And in 2016? We’re seeing this fantasy appear again, through the dominance of superhero stories. Batman is of course the prime example of the genre; but even Arrow and Flash live in similar Western-hero bottle cities with one police officer and a couple of CEOs. Supergirl, a little, though she escapes the trap in many ways; you are not alone, you can and must rely on workmates, family and friends is a deep theme of that show; and, I think a much healthier one.

I love Knight Rider, and I love superhero stories! But I would really, really love to see shows that combine these kind of sci-fi elements with the web of lives that, like the Force, surround and bind us. That acknowledge what 12-year-old me didn’t understand – that the world is not a one-man play. That we’re not being tested, alone in the dark, by a faceless judge, on an arbitrary moral scale; but that we live in a world of connection, and all our acts have causes and consequences, both good and bad, that ripple both in and out to tens, hundreds, millions and billions of people.

That we’re not, and never have been, alone.

On the Theme of Star Wars

Star Wars Episode VII: The Force Awakens has opened. Initial indications are that it’s what we suspected it would be: a JJ Abrams film.  In other words – to put it somewhat bluntly – a festival of glorious visual storytelling without, in fact, much of a story underneath to tell. This does not surprise me, since ‘Made by JJ Abrams’ is exactly what the label said on the can. I will hold off further critical comment on the specifics until I’ve actually seen the film. But I have some comment on the generalities.

Abrams isn’t alone in being a modern, high-profile 2010s director whose creative output is synonymous with ‘style over substance’.   I’d argue that from the 1990s – from Quentin Tarantino,  in fact –  directors of my generation (Gen X) have  focused largely on recreating the look and feel of films they liked. Without, it feels, understanding how the underlying stories worked, and particularly how they were structured in terms of theme rather than mere plot or even drama.

The films of the 1970s-80s, in other words, aren’t just about what happen – or even how much you care about what happens – but about a deep sense that things in this filmic universe happen for a reason.

While there have been some startling moments (George Lucas’ prequel trilogy and Ridley Scott’s Prometheus among them) where 1970s-80s directors, making films in the 2000s-10s,  have fallen prey to the same problems as younger directors – on the whole those directors weren’t just trying to make spectacle or to echo previous films. They were  quite serious about the nature of film as art; they were attempting to ‘say something’, not just repeat and remix.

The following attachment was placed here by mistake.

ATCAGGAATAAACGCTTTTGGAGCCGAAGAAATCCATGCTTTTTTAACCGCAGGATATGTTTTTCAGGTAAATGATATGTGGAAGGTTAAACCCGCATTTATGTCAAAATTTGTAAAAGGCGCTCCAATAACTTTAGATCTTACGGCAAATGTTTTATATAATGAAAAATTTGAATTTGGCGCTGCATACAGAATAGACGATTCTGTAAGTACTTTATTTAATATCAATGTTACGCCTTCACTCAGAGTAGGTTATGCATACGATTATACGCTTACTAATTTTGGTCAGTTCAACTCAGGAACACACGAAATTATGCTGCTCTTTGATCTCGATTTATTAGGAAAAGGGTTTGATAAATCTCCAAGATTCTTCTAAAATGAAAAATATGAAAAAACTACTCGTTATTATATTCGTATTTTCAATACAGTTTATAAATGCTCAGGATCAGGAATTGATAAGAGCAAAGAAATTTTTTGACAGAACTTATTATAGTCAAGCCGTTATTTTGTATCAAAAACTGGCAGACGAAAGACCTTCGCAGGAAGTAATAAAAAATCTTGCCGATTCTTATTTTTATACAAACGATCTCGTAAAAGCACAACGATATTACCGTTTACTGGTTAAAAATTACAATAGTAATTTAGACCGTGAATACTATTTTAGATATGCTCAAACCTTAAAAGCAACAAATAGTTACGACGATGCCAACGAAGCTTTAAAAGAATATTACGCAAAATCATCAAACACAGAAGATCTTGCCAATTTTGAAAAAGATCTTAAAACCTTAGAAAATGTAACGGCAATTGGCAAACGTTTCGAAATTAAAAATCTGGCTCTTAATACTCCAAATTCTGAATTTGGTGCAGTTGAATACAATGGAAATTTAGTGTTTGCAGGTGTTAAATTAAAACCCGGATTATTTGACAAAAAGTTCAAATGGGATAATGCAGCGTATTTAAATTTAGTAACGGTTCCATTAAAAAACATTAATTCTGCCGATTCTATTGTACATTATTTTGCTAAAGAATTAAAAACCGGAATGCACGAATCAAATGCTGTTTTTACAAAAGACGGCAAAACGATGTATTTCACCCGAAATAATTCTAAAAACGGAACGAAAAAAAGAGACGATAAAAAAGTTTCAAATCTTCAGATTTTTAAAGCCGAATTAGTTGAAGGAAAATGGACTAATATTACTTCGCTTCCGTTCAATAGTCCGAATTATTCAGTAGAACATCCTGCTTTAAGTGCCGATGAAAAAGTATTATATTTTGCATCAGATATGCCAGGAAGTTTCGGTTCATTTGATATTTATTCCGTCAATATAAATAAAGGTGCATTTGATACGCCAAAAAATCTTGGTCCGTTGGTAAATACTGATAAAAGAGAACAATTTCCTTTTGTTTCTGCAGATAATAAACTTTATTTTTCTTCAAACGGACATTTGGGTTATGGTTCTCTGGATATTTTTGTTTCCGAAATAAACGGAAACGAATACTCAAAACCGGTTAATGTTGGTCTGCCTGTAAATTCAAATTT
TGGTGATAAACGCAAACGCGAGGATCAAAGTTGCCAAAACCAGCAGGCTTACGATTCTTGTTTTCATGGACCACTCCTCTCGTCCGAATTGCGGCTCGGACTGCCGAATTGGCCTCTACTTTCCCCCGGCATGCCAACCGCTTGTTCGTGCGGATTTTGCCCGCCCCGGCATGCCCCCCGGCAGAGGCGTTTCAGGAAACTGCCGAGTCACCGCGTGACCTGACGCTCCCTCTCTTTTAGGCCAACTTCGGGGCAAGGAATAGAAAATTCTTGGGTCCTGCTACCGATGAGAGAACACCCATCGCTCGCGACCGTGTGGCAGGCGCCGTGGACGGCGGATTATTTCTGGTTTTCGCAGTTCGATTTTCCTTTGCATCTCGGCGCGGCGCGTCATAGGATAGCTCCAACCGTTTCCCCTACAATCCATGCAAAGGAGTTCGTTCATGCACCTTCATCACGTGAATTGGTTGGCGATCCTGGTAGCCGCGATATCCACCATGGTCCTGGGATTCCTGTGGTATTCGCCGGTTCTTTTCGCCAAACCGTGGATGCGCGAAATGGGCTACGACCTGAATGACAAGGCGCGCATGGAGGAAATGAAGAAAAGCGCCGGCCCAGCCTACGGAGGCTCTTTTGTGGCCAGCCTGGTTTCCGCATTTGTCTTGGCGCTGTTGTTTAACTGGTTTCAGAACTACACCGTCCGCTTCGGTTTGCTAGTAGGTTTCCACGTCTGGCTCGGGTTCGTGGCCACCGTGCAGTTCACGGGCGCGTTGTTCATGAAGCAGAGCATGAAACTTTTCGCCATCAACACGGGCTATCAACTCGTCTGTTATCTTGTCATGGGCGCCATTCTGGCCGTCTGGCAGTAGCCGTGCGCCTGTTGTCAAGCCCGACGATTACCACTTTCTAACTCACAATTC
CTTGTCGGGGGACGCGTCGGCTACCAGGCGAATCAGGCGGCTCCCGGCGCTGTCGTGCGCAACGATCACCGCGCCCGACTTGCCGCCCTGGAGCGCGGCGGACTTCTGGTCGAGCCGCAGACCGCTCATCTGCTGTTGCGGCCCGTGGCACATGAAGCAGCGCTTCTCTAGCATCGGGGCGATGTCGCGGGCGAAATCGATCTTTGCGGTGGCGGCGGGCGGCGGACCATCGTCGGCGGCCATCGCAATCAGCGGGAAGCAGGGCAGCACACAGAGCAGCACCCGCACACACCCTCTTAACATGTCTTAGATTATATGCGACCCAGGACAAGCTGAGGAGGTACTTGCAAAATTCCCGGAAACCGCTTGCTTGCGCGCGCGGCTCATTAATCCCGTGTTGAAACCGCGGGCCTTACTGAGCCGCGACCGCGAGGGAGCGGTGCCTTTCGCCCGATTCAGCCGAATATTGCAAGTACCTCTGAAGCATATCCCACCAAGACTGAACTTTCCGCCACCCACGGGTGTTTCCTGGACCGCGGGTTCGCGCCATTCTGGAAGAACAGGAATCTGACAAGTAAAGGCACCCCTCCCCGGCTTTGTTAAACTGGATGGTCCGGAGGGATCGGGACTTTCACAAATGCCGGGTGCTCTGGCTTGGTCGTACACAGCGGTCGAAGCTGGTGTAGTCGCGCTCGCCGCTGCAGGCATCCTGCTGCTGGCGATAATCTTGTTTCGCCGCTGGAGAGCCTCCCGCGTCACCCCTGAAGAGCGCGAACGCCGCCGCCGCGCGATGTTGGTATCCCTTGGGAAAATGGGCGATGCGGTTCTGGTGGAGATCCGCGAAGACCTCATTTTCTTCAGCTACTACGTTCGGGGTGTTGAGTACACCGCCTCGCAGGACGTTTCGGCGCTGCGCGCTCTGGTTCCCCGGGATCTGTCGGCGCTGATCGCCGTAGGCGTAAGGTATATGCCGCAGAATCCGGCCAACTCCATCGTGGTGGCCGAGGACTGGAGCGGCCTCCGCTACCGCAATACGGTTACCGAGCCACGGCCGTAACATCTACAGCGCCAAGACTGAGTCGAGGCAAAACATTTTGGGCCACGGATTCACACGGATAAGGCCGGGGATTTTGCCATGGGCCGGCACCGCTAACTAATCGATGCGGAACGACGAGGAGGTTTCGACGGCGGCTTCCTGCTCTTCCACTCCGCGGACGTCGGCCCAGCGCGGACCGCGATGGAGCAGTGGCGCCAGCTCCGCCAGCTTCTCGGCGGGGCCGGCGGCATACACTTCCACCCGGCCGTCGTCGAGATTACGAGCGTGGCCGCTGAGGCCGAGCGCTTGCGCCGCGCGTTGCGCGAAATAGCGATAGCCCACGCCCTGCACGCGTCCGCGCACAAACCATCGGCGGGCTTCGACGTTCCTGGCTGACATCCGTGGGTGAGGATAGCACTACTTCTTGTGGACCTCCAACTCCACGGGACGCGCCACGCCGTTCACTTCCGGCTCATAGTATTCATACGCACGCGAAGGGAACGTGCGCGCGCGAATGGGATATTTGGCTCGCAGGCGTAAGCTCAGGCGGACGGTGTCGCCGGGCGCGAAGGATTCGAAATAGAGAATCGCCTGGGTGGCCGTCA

George Lucas was definitely saying something with Star Wars in 1977. But – exactly because that film has been so successful – it might not be obvious to audiences today what that was.

Lucas’ first movie was THX-1138 (1971), which itself was an extension of a film school short piece. It’s a very bleak dystopia modeled somewhat on both 1984 and Brave New World; a nominally capitalist (though with overtones of the USSR) dystopia where workers have completely lost their personal identity to a production-oriented space age society that controls their every thought with computers and mandatory drug. (A ‘drug offense’ in this society is refusing to take your medication). The hero, after his individuality is awakened by forbidden love, escapes the underground city in a tense vehicle chase. At the last moment, when it seems all is lost,  capitalism itself proves the system’s undoing: a ‘cost to recover asset’ counter clicks over on a computer board somewhere, and the robot police are called off. THX-1138 escapes to the surface, seeing a sunrise for the first time.

THX-1138 didn’t do very well commercially. His second movie, American Graffiti (1973), was a complete reversal: an intimate, semi-autobiographical nostalgia portrait of small-town Americana in 1962. A group of high school leavers and street racing fans hang out, race, and sort out their personal lives and futures in that liminal moment between childhood and adulthood; between the America of the 1950s and the one yet to be born after the 1960s. American Graffiti touched a nerve somewhere in the zeitgeist; it sold really well, kick-started Harrison Ford’s career, and allowed Lucas the space to work on his dream project, an adaptation of the space-themed comic books he’d loved (he owned a comic store and – a little like Tarantino, later, with film – was a huge fan). He wanted to do a straight adaptation of Flash Gordon, but couldn’t get the rights, so painstakingly created his own.

There was a nostalgic component to this dream – and to his next successful project, the revival of ‘Saturday afternoon serials’ with Indiana Jones. But I think he wasn’t just doing this for nostalgia, but from the sense that something important to humanity had been genuinely lost. What Lucas was after was nothing less than a new mythology for the space age. And I believe that – like most of the idealistic media students of his generation – he wanted that mythology not for its own sake, but as a machine to generate social and spiritual change.

Lucas wasn’t alone in this quest. The 1970s was a philosophical decade. There were huge debates on campus and off about the future of society. There was a sense that American – and by extension all modern, Western – culture was deeply flawed and in crisis. A popular source of blame was the technocratic elite of the military-scientific-corporate-educational establishment – the faceless ‘organization men’ in suits who had created terrifying space-based weapons of mass destruction, and huge centralised computers which were feared as a cold, depersonalising force.